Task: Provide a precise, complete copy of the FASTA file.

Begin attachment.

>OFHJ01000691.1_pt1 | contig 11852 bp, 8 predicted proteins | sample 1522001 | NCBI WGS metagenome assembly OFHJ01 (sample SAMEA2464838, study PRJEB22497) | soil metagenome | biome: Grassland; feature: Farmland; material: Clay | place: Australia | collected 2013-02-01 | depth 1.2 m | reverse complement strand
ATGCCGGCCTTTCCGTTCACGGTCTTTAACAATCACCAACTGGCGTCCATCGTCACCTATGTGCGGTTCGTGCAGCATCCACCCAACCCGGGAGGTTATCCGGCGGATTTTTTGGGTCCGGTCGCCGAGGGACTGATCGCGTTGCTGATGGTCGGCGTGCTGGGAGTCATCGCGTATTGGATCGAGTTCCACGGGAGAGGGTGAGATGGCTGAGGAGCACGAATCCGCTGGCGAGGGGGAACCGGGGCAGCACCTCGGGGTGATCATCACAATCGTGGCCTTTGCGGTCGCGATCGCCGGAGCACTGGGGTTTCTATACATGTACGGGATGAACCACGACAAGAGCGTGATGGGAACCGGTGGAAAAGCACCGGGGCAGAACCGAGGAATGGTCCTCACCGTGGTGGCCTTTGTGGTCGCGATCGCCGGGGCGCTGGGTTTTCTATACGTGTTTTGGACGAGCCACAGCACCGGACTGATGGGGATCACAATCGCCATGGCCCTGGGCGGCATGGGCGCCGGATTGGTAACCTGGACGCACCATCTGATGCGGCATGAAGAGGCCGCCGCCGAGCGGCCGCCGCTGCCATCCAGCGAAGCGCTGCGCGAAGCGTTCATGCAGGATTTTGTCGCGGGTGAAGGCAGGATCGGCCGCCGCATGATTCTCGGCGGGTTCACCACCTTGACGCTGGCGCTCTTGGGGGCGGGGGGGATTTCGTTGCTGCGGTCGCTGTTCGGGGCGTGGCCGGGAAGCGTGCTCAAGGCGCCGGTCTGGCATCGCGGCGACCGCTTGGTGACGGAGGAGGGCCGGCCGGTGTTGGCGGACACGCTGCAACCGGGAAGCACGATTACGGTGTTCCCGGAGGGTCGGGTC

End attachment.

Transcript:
>OFHJ01000691.1_pt1 | contig 11852 bp, 8 predicted proteins | sample 1522001 | NCBI WGS metagenome assembly OFHJ01 (sample SAMEA2464838, study PRJEB22497) | soil metagenome | biome: Grassland; feature: Farmland; material: Clay | place: Australia | collected 2013-02-01 | depth 1.2 m | reverse complement strand
ATGCCGGCCTTTCCGTTCACGGTCTTTAACAATCACCAACTGGCGTCCATCGTCACCTATGTGCGGTTCGTGCAGCATCCACCCAACCCGGGAGGTTATCCGGCGGATTTTTTGGGTCCGGTCGCCGAGGGACTGATCGCGTTGCTGATGGTCGGCGTGCTGGGAGTCATCGCGTATTGGATCGAGTTCCACGGGAGAGGGTGAGATGGCTGAGGAGCACGAATCCGCTGGCGAGGGGGAACCGGGGCAGCACCTCGGGGTGATCATCACAATCGTGGCCTTTGCGGTCGCGATCGCCGGAGCACTGGGGTTTCTATACATGTACGGGATGAACCACGACAAGAGCGTGATGGGAACCGGTGGAAAAGCACCGGGGCAGAACCGAGGAATGGTCCTCACCGTGGTGGCCTTTGTGGTCGCGATCGCCGGGGCGCTGGGTTTTCTATACGTGTTTTGGACGAGCCACAGCACCGGACTGATGGGGATCACAATCGCCATGGCCCTGGGCGGCATGGGCGCCGGATTGGTAACCTGGACGCACCATCTGATGCGGCATGAAGAGGCCGCCGCCGAGCGGCCGCCGCTGCCATCCAGCGAAGCGCTGCGCGAAGCGTTCATGCAGGATTTTGTCGCGGGTGAAGGCAGGATCGGCCGCCGCATGATTCTCGGCGGGTTCACCACCTTGACGCTGGCGCTCTTGGGGGCGGGGGGGATTTCGTTGCTGCGGTCGCTGTTCGGGGCGTGGCCGGGAAGCGTGCTCAAGGCGCCGGTCTGGCATCGCGGCGACCGCTTGGTGACGGAGGAGGGCCGGCCGGTGTTGGCGGACACGCTGCAACCGGGAAGCACGATTACGGTGTTCCCGGAGGGTCGGGTC